Update to the CDC and the HICPAC Recommendation Categorization Scheme for Infection Control and Prevention Guideline Recommendations
The Healthcare Infection Control Practices Advisory Committee (HICPAC) is a federal advisory committee chartered in 1991 to provide advice and guidance to the Centers for Disease Control and Prevention (CDC) and the Secretary of the Department of Health and Human Services (HHS) regarding issues related to the detection and prevention of healthcare-associated infections, including antimicrobial resistance, in United States healthcare settings. Committee activities include providing advice and guidance on the development and evaluation of healthcare infection prevention and control guidelines and recommendations. In April 2017, HICPAC formed the Workgroup on Updating the CDC and HICPAC Recommendation Categories. The Workgroup was charged with updating the scheme used to categorize recommendations in order to reflect evolving methodology, provide options for incorporating expert opinion into guideline development, and to increase transparency regarding the rationale for decisions regarding the strength of recommendations.
CDC has led the development of recommendations aimed at the prevention of healthcare-associated infections since the 1970s. These recommendations continue to evolve over time as evidence bases are built, and they serve as a foundation for healthcare safety across settings; as a basis for quality improvement efforts; and as part of the process that identifies important research gaps. CDC’s infection prevention and control recommendation categorization scheme has its roots in the guidelines of the 1980s, when categories were developed based primarily on the strength of supporting evidence.
HICPAC’s original recommendation categorization scheme reflected the increasing rigor associated with the guideline production process:
- IA: A strong recommendation supported by high to moderate-quality evidence suggesting net clinical benefits or harms
- IB: A strong recommendation supported by low-quality evidence suggesting net clinical benefits or harms; or an accepted practice supported by low to very-low quality evidence
- IC: A strong recommendation required by state or federal regulation.
- II: A weak recommendation supported by any quality evidence suggesting a trade-off between clinical benefits and harms
- No recommendation/unresolved issue: An issue for which there is low to very low quality evidence with uncertain trade-offs between the benefits and harms or no published evidence on outcomes deemed critical to weighing the risks and benefits of a given intervention.
This scheme, while rigorous, is complex and has limitations when applied to the field of infection prevention and control. In particular, the paucity of Level I evidence (e.g., well-designed randomized controlled trials) for many topics that are important for prevention of healthcare-associated infections frequently led to “weak” or “unresolved issue” recommendations, even for practices where existing evidence and expert opinion suggested that potential benefits outweighed risks. In addition, the factors contributing to decisions around the choice of recommendation category were not consistently described. Given these limitations, CDC requested that HICPAC develop an updated recommendation categorization scheme.
The HICPAC Workgroup on Updating the CDC and HICPAC Recommendation Categories was charged with updating the categorization scheme to reflect evolving methodological needs and to transparently indicate:
- The strength of the recommendation;
- The quality and consistency of evidence in support of the recommendation, including expert opinion;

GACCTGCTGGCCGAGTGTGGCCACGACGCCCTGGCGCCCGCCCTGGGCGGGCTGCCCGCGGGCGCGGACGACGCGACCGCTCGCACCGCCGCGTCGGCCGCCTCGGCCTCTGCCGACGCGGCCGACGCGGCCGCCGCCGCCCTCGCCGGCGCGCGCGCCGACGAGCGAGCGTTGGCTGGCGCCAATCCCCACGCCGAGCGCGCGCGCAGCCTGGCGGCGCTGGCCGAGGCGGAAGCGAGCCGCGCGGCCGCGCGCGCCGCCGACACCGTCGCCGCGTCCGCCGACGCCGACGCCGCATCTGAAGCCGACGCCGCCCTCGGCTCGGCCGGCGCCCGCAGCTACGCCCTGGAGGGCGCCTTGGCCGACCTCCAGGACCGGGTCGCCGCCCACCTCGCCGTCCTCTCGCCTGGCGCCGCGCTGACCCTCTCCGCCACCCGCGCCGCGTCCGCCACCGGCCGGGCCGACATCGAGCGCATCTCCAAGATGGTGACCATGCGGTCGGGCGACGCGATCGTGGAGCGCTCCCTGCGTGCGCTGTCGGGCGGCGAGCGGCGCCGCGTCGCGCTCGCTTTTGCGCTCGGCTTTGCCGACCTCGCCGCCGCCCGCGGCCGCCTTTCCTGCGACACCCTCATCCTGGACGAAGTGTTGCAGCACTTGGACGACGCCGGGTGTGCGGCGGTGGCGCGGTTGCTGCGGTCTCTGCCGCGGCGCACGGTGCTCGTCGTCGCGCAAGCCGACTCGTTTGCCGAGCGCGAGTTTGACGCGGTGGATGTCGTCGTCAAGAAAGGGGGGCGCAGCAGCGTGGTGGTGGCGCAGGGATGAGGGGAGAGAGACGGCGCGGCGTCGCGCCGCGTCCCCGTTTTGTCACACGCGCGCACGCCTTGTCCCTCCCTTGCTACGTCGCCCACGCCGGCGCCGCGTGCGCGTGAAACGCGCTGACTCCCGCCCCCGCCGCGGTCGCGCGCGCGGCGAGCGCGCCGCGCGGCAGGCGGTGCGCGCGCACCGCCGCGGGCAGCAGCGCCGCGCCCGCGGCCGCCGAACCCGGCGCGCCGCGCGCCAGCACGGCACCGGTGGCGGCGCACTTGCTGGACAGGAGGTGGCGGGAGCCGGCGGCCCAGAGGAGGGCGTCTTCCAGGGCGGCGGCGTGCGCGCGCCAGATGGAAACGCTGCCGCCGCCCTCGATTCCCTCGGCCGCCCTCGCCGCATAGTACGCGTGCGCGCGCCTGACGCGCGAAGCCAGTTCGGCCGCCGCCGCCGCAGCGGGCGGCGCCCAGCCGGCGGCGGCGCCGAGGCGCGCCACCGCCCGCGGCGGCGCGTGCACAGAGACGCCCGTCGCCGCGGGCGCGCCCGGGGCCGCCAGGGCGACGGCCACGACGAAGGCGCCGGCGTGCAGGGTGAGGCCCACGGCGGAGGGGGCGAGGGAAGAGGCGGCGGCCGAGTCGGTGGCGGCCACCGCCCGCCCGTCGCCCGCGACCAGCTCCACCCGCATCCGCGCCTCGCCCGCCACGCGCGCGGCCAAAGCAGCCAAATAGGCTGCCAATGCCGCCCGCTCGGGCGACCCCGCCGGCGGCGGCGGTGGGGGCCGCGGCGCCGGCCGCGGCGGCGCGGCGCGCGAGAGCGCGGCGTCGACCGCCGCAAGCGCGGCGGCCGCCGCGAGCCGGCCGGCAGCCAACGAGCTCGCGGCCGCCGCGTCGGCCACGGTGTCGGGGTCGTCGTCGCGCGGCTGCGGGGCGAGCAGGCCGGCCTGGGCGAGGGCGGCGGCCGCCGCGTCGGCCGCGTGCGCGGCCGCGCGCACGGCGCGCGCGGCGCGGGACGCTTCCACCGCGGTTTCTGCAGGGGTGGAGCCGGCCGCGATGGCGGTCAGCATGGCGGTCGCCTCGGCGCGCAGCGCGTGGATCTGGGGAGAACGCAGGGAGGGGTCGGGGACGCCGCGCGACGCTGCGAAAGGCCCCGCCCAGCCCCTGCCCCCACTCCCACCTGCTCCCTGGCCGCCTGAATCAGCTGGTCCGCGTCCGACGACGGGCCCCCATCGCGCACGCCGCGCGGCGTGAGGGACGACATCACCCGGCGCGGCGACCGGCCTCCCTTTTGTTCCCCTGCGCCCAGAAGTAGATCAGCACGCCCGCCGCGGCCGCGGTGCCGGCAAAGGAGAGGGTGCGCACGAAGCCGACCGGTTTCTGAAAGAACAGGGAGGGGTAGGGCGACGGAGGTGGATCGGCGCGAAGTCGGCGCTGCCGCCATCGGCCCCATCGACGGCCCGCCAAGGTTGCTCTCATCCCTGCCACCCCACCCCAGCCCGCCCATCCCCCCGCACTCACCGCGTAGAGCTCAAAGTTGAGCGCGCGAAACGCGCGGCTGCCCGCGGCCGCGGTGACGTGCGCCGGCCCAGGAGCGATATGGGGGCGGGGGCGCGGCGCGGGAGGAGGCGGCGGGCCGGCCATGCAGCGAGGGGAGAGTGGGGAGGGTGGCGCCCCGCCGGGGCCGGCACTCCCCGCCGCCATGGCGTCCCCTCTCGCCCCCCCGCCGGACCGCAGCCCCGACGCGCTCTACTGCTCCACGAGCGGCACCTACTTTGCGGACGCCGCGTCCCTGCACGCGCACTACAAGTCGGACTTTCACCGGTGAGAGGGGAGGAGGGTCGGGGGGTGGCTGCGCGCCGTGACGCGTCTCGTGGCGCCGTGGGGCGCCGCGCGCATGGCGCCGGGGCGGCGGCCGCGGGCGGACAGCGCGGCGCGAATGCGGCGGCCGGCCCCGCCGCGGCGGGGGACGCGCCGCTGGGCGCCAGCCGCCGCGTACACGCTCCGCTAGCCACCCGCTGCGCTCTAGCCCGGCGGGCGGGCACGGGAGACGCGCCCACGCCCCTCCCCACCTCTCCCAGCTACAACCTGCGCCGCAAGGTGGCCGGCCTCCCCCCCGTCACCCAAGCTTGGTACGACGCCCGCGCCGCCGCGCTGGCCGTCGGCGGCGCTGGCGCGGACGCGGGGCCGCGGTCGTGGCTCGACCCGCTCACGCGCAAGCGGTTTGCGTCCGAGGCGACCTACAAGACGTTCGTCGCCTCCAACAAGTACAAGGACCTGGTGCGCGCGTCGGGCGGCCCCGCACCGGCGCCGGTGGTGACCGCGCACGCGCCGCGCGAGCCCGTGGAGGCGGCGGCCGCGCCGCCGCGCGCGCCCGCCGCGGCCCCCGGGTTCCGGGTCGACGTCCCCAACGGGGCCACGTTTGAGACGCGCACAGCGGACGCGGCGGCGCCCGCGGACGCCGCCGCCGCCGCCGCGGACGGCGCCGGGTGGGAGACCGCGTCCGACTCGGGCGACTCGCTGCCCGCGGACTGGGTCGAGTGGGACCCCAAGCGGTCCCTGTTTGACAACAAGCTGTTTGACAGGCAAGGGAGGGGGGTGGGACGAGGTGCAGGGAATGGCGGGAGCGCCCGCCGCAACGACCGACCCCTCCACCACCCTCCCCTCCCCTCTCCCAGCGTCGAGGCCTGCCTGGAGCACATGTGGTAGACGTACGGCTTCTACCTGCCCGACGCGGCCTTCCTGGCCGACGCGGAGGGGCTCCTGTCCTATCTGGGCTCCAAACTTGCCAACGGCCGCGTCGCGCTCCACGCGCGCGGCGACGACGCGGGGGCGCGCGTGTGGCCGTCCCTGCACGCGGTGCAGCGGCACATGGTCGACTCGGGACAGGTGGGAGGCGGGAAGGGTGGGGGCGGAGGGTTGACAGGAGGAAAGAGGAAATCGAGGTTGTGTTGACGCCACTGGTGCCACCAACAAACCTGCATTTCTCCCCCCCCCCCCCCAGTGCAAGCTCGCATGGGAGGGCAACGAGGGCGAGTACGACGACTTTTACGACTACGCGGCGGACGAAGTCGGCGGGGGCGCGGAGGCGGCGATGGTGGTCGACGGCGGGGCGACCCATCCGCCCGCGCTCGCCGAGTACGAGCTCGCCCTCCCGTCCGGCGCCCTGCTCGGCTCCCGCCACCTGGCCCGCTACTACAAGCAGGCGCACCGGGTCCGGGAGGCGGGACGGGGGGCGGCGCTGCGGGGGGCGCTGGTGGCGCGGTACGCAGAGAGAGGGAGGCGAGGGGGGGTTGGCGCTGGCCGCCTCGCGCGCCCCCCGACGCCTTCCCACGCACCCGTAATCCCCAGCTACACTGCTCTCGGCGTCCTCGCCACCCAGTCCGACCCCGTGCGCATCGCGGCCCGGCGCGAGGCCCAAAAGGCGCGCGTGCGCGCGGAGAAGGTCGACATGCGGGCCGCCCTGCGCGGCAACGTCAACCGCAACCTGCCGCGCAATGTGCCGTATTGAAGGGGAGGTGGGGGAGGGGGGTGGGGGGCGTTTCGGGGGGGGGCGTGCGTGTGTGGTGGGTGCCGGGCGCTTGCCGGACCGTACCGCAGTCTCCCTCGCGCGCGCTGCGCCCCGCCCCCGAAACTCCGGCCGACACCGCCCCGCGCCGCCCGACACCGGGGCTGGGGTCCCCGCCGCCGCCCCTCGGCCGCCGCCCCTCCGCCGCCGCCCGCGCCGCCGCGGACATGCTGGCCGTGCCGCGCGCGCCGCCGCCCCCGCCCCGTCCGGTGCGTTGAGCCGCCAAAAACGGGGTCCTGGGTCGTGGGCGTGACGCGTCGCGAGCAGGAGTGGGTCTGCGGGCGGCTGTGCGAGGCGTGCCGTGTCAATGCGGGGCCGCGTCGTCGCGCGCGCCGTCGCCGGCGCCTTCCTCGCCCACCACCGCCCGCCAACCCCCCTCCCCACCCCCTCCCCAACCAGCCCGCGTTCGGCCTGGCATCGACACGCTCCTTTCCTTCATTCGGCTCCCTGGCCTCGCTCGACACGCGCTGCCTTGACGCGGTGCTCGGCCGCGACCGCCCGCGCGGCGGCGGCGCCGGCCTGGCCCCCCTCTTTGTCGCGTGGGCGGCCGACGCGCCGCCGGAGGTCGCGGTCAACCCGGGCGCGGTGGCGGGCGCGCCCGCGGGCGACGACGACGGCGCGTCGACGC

- The balance of benefits and harms, including costs and resource utilization; and
- The criteria for distinguishing requisite versus supplemental practices.
In conceiving and shaping the updated recommendation categorization scheme, the Workgroup focused on a series of questions:
- How can HICPAC simplify its categories?
- How can HICPAC improve transparency around the rationale for choosing specific recommendation categories?
- How should HICPAC address practices for which evidence is scant or absent?
- How should HICPAC address bundled practices?
- How should HICPAC partner with professional societies and other guideline-promulgating organizations?
The Workgroup reviewed and assessed existing recommendation categorization schemes [1-4] and infection control guidelines [5-12] created by a range of guideline-promulgating groups, including government agencies and professional organizations, and assessed limitations and challenges related to the current CDC categorization scheme. The Workgroup then drafted an updated categorization scheme, which was presented to HICPAC at public meetings in July 2017 and November 2017. Based on committee input received at those public meetings, the Workgroup refined the draft categorization scheme and the draft new scheme was approved by unanimous HICPAC vote at the February 2018 meeting. CDC posted notice in the Federal Register for a period of public comment from September 17, 2018, to October 17, 2018. After this period, in which no public comments were submitted, HICPAC reviewed the draft scheme at the public November 2018 meeting, incorporated Workgroup edits, and voted unanimously to approve the new recommendation categorization scheme.
The updated HICPAC Recommendation Categorization Scheme includes three tables describing:
- The recommendation categories,
- The justification for the choice of recommendation strength, and
- The level of confidence in the evidence.
Table 1: Overall Strength of Recommendations defines and describes three recommendation categories: Recommendation, Conditional Recommendation, and No Recommendation. The shift from five categories in the original scheme to three in the updated scheme simplifies and clarifies its structure. The recommendation definitions clarify how the combination of the quality of evidence and the balance of benefits and harms are used to determine each category. The table outlines the implied obligation for each category and provides examples of wording for each of the recommendation categories, noting the importance of specificity regarding the population, environment, and setting to which a recommendation applies.